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4D-printing 'ink' Makes Ceramics for 5G, Space Ship Engine

Date: 2019-01-02
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A research team at the City University of Hong Kong say they have developed a new 4D-printing source material and the first object they printed was a ceramic art piece.


Ceramics have vital across the electronic and engineering sectors to form components and capacitors, but as a rigid material, it cannot be cast or shaped due to its extremely high melting temperature.


Neither can existing 3D-printed techniques produce ceramic matrix composites of complex structures.


Led by CityU’s Vice-President Lu Jian, the team developed a novel “ceramic ink” that is a mixture of polymers and ceramic nanoparticles. It is soft and can be stretched three times beyond its initial length, enabling complex shapes.

4D-printing ‘ink’ Makes Ceramics for 5G, Space Ship Engine

Prof Lu Jian (left), Dr Liu Guo and their research team have developed the world’s first 4D-printing for ceramics. 


The invention of a novel “ceramic ink” has the potential to turn a new page in the structural application of ceramics, in particular in electronic devices and space exploration.


Ceramic materials are better than metallic ones at transmitting electromagnetic signals. With the arrival of 5G networks, ceramic products have started to assume a more important role in the manufacturing of related equipment and gadgets.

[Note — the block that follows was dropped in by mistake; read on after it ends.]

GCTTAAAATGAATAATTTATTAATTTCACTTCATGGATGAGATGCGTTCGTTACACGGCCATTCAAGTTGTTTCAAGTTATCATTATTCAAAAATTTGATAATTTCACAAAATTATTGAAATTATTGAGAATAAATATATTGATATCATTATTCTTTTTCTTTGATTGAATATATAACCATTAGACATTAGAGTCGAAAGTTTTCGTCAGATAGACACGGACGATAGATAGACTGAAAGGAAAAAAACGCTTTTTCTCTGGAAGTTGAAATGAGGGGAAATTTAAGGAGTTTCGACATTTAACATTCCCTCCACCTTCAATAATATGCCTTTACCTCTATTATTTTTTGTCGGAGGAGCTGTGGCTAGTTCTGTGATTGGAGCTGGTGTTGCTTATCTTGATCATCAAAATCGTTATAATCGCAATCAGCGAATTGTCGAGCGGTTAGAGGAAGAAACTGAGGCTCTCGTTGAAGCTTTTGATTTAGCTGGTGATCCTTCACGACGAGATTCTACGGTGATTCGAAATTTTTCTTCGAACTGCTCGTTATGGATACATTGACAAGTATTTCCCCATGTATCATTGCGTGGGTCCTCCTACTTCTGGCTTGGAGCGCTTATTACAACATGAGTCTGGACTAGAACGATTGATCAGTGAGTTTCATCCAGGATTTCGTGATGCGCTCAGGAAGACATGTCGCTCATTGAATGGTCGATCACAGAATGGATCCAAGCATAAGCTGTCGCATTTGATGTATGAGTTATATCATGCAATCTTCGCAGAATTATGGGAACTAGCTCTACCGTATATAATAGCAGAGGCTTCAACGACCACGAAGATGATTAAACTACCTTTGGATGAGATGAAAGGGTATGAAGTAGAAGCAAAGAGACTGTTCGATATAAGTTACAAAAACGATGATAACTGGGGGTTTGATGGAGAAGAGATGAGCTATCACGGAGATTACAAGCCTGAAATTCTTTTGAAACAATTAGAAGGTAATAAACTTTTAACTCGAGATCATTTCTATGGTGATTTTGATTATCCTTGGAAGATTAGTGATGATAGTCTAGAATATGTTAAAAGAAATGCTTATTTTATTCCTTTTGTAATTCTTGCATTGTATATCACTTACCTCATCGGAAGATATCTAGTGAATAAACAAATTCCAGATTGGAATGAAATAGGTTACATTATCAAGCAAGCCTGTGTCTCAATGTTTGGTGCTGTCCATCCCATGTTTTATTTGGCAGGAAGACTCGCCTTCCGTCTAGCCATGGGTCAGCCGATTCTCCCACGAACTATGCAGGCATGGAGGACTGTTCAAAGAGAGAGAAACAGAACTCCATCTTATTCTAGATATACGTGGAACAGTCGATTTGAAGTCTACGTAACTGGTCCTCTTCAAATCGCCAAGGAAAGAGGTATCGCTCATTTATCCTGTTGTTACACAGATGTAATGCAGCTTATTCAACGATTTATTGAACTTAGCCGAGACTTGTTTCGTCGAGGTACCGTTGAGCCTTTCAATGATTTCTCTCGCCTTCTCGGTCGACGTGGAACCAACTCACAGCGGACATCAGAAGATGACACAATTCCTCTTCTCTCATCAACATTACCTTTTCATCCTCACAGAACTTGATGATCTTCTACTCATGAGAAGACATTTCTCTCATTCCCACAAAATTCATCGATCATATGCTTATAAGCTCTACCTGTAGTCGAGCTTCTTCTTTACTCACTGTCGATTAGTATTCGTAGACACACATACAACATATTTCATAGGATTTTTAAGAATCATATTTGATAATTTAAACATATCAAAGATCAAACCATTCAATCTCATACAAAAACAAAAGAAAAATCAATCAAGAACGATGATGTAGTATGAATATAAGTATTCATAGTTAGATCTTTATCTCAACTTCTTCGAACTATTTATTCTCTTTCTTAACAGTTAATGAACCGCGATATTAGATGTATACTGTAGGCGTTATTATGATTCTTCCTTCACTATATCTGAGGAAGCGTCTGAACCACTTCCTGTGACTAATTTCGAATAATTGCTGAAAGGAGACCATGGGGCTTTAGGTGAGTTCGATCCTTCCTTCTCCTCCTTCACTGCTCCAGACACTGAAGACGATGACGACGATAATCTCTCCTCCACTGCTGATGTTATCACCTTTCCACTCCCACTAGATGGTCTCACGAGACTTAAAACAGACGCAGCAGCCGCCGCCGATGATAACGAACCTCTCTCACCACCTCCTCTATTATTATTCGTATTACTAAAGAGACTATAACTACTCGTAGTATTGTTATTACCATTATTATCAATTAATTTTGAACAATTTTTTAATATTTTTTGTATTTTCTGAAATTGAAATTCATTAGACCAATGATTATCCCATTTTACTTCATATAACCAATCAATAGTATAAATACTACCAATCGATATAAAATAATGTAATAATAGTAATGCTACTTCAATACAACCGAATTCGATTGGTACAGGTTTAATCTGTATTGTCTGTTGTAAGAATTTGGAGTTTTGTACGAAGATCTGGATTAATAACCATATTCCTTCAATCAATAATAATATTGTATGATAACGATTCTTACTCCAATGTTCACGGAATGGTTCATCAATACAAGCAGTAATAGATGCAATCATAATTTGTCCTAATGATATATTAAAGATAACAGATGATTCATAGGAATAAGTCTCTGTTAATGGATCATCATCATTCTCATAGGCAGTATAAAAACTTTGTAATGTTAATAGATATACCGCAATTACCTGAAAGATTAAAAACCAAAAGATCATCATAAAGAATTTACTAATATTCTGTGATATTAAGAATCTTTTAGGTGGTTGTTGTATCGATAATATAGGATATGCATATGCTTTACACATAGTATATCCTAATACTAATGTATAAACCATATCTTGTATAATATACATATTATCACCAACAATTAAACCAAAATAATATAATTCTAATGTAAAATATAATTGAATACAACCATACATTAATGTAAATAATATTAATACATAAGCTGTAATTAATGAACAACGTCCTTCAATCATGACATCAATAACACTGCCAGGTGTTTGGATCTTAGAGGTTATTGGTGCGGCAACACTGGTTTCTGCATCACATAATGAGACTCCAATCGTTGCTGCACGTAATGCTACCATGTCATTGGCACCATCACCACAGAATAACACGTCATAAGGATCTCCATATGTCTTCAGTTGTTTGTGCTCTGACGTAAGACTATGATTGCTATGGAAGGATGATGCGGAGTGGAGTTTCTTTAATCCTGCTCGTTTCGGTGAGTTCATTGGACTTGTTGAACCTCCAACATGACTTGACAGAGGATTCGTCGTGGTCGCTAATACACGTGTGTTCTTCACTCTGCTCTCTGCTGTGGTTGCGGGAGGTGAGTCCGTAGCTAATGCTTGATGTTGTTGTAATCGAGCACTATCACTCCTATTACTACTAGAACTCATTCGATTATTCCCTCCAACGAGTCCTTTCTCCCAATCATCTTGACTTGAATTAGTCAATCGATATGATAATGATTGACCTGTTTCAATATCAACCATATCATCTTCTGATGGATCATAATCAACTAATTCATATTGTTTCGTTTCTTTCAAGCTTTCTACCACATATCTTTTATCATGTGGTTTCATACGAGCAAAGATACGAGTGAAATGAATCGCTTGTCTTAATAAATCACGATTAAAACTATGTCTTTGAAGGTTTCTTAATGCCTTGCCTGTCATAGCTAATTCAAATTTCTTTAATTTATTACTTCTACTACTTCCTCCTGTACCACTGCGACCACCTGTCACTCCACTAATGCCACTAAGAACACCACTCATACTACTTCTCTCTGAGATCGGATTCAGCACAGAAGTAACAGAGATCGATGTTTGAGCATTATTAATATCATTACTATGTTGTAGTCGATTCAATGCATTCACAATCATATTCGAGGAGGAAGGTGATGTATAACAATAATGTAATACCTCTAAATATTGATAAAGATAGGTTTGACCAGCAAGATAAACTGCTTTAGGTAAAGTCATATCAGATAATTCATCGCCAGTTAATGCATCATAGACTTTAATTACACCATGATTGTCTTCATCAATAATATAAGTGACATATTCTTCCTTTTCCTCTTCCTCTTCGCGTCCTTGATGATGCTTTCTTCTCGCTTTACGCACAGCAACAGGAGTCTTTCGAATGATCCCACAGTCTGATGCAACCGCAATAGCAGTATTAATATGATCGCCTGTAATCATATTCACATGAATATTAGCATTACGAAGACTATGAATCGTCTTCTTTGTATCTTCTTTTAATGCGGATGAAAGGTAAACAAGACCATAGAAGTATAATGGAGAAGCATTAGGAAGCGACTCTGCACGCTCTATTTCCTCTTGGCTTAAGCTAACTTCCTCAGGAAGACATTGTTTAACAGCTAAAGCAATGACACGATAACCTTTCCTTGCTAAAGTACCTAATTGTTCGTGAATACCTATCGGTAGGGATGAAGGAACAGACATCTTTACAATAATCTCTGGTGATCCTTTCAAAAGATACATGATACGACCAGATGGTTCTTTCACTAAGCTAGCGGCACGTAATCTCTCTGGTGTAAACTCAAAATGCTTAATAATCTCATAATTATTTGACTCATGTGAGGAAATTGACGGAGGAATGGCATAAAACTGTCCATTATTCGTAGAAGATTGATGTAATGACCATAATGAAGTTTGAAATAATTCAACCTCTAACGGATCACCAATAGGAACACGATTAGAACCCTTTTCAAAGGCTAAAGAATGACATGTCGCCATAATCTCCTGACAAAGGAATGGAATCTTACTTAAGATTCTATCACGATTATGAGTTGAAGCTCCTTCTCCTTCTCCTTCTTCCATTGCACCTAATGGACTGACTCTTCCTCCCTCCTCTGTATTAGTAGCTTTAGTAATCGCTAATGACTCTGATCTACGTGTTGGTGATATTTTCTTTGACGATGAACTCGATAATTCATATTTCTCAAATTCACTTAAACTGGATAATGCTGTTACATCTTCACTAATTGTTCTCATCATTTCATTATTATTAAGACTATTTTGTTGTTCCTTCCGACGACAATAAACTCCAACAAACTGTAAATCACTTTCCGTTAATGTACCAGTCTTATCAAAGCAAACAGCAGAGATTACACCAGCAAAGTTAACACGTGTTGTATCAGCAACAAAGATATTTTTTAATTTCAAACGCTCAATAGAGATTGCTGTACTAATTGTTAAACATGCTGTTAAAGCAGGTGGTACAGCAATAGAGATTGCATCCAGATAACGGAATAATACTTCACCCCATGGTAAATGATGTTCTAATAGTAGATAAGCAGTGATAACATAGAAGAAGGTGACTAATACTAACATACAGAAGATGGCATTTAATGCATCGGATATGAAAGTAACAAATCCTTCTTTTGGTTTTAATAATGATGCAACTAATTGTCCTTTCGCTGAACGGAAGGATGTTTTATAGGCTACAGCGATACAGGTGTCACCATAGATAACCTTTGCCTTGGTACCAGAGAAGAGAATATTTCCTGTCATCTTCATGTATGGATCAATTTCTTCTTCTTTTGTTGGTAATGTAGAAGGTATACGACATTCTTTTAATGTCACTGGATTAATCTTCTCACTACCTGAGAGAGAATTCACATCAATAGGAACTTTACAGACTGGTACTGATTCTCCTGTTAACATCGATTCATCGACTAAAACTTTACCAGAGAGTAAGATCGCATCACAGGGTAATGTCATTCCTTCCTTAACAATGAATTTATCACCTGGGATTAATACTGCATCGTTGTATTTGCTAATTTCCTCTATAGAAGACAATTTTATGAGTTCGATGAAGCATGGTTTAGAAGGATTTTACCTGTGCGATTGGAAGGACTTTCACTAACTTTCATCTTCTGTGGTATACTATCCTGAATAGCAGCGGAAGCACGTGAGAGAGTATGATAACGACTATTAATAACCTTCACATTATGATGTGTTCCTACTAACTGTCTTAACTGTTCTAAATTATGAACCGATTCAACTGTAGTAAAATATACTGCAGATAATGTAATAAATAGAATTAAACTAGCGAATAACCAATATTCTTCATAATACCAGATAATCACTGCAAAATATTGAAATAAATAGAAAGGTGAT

The CityU team used the elastic force of the stretched printer precursor for the shaping of the new ceramic ink. The resultant elastomer-derived ceramics are mechanically robust and come in large, complex sizes with high strength compared to traditionally printed ceramics, but they are also soft and stretchable.


The invention and related data have been published in the international academic journal Science Advances under the title “Origami and 4D printing of elastomer-derived ceramic structures.”


This innovation can be applied in the aerospace industry and space exploration as well. For instance, 4D-printed ceramics can be used as a propulsion component in the aerospace field on strength of their tolerance of high temperatures.


Via: http://www.atimes.com/article/4d-printing-ink-makes-ceramics-for-5g-space-ship-engine/

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